How To Become a Technical Writer in Five Steps

By Indeed Editorial Team

Updated February 22, 2021 | Published April 3, 2020

Updated February 22, 2021

Published April 3, 2020

The Indeed Editorial Team comprises a diverse and talented team of writers, researchers and subject matter experts equipped with Indeed's data and insights to deliver useful tips to help guide your career journey.

Technical writing is a complex form of communication that requires extensive knowledge of the technical concepts within manuals and instructional documents. Technical writers depend on their ability to take complicated information and create materials that are easy to read for different audiences.

If you're considering a career as a technical writer, you can take certain steps to develop your skills and get qualified in the field. In this article, we discuss what technical writers do and how you can become one, with special tips.

What is a technical writer?

Technical writers develop documents, user guides and other written materials for technical products and services. They communicate through writing, providing easily digestible instruction manuals to help audiences understand specialized topics, such as how to use complex features of software programs and applications. Technical writers can work for one company or provide freelance services for multiple organizations.

Related: Your Guide to Technical Writing Careers

What does a technical writer do?

Technical writers commonly perform a variety of tasks, including:

  • Brainstorming, outlining and producing professional documentation free of errors for a range of users and knowledge levels

  • Communicating technical concepts including computer applications, medical procedures, environmental and economic regulations, and manufacturing and engineering processes

  • Applying research and evaluation to create documents that clearly communicate complex information

  • Analyzing target audiences to define project requirements and planning content presentation, design and tone

  • Designing documents using charts, images, infographics, headings and lists to increase readability

Technical writers work in a variety of industries to simplify complex processes and terms. In the medical field, for instance, technical writers perform research and outline data to produce many forms of documents that explain complex medical procedures, outline medical case studies and describe the interactions of pharmaceuticals. Technical writers in the IT industry may produce instructional manuals and user guides that teach audiences how to use software applications.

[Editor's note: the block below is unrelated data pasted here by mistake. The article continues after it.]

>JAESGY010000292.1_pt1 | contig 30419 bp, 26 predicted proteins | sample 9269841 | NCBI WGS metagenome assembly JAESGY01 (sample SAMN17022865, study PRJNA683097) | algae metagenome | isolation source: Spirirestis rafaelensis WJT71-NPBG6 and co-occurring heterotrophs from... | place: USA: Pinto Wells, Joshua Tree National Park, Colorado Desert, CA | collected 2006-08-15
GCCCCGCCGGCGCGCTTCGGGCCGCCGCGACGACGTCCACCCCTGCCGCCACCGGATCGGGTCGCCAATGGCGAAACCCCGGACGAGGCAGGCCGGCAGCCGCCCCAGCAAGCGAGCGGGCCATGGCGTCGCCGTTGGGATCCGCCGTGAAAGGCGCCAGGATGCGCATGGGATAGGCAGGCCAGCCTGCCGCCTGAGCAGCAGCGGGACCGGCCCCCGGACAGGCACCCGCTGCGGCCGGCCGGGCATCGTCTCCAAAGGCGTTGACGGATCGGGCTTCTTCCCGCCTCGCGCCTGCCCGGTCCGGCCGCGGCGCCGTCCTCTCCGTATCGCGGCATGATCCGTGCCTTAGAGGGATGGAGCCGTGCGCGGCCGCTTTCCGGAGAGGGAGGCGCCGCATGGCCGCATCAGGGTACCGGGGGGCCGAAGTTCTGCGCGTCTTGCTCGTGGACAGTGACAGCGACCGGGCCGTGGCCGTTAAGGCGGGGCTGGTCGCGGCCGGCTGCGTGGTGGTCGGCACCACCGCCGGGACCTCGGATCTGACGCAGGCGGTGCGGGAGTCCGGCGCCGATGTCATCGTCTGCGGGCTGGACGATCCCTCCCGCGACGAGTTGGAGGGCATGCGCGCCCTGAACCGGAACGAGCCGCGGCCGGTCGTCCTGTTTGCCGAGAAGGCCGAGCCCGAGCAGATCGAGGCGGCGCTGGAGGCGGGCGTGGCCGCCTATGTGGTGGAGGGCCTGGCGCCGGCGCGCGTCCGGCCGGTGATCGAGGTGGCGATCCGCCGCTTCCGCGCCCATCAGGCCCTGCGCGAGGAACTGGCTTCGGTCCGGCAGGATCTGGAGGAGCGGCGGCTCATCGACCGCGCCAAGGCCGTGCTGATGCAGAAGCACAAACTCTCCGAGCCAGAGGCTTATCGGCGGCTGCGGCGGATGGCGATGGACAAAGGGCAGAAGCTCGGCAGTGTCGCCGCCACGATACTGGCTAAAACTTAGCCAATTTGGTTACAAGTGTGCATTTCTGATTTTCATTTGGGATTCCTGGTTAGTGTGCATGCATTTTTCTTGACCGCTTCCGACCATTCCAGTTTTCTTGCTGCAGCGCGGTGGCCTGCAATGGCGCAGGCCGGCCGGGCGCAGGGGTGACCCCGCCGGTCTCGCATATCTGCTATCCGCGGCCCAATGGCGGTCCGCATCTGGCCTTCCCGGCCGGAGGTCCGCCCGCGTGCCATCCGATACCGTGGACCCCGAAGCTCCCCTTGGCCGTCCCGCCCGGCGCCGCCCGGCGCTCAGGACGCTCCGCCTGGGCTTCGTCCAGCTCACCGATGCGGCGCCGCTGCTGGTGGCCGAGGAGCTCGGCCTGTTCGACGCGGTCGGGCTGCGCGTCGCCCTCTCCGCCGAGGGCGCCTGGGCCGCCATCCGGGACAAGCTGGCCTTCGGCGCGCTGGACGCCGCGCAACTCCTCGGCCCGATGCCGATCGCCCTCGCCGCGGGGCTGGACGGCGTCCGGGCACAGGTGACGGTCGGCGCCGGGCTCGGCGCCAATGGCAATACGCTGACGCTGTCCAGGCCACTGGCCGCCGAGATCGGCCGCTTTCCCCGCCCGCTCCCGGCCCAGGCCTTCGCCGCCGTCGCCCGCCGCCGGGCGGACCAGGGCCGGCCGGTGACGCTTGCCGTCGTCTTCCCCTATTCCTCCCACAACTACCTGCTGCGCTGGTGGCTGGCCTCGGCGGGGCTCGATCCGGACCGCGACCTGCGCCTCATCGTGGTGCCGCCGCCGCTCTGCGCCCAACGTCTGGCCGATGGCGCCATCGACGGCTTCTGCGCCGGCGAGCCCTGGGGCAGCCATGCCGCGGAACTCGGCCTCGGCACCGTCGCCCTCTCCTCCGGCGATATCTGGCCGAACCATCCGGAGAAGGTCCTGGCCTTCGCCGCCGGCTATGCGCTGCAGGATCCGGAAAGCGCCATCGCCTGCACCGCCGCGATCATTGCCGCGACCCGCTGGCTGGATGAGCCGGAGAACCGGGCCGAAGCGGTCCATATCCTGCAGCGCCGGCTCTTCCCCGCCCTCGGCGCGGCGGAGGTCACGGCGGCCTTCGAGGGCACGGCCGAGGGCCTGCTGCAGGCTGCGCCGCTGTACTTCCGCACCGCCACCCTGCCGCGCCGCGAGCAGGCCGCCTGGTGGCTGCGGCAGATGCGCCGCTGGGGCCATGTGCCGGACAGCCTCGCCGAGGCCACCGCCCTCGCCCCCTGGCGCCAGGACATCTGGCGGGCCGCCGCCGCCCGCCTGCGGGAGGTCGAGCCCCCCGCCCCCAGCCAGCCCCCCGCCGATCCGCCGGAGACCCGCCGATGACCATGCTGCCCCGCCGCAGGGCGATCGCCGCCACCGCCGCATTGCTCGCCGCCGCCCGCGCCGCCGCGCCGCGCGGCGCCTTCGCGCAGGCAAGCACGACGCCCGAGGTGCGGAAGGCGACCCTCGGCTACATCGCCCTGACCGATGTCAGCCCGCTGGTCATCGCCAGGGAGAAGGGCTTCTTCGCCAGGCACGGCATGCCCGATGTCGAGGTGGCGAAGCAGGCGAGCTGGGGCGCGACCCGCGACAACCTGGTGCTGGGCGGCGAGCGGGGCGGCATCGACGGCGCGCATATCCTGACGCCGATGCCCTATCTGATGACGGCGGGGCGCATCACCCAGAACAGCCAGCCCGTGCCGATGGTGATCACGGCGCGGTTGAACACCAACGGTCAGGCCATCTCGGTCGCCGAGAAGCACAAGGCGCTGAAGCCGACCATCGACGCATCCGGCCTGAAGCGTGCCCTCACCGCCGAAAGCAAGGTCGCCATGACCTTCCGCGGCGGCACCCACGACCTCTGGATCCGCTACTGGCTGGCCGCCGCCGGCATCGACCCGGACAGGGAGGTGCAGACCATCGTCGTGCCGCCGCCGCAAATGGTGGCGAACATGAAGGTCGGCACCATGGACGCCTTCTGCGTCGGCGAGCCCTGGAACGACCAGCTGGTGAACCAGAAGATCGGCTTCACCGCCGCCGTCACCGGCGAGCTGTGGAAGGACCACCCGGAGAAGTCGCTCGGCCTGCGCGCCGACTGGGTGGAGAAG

Read more: Learn About Being a Technical Writer

How to become a technical writer

To become a technical writer, it's important to develop your skills in written communication, design and formatting, research and analysis. Additionally, the following steps outline the process for applying these skills to become a credentialed technical writer:

  1. Earn your bachelor's degree.

  2. Pursue a technical writer certification.

  3. Create a portfolio of samples.

  4. Build up your professional network.

  5. Develop your industry knowledge.

1. Earn your bachelor's degree

Technical writers may enter the field with an associate degree, but obtaining a bachelor's degree in a field such as technical communications, scientific writing or journalism can improve your job prospects. Additionally, consider developing your knowledge of specialized fields like engineering, computer and data science, and medicine through additional training and coursework.

2. Pursue a technical writer certification

Certification is optional, but you can enhance your qualifications with a technical writer credential through the Society for Technical Communication (STC). This association offers a three-tiered certification program that consists of foundation, practitioner and expert certification levels. Additionally, the American Medical Writers' Association (AMWA) offers continuing education and training programs for technical writers who specialize in medical writing. If you plan to enter the scientific or medical communication fields, consider certification through AMWA to increase your career prospects.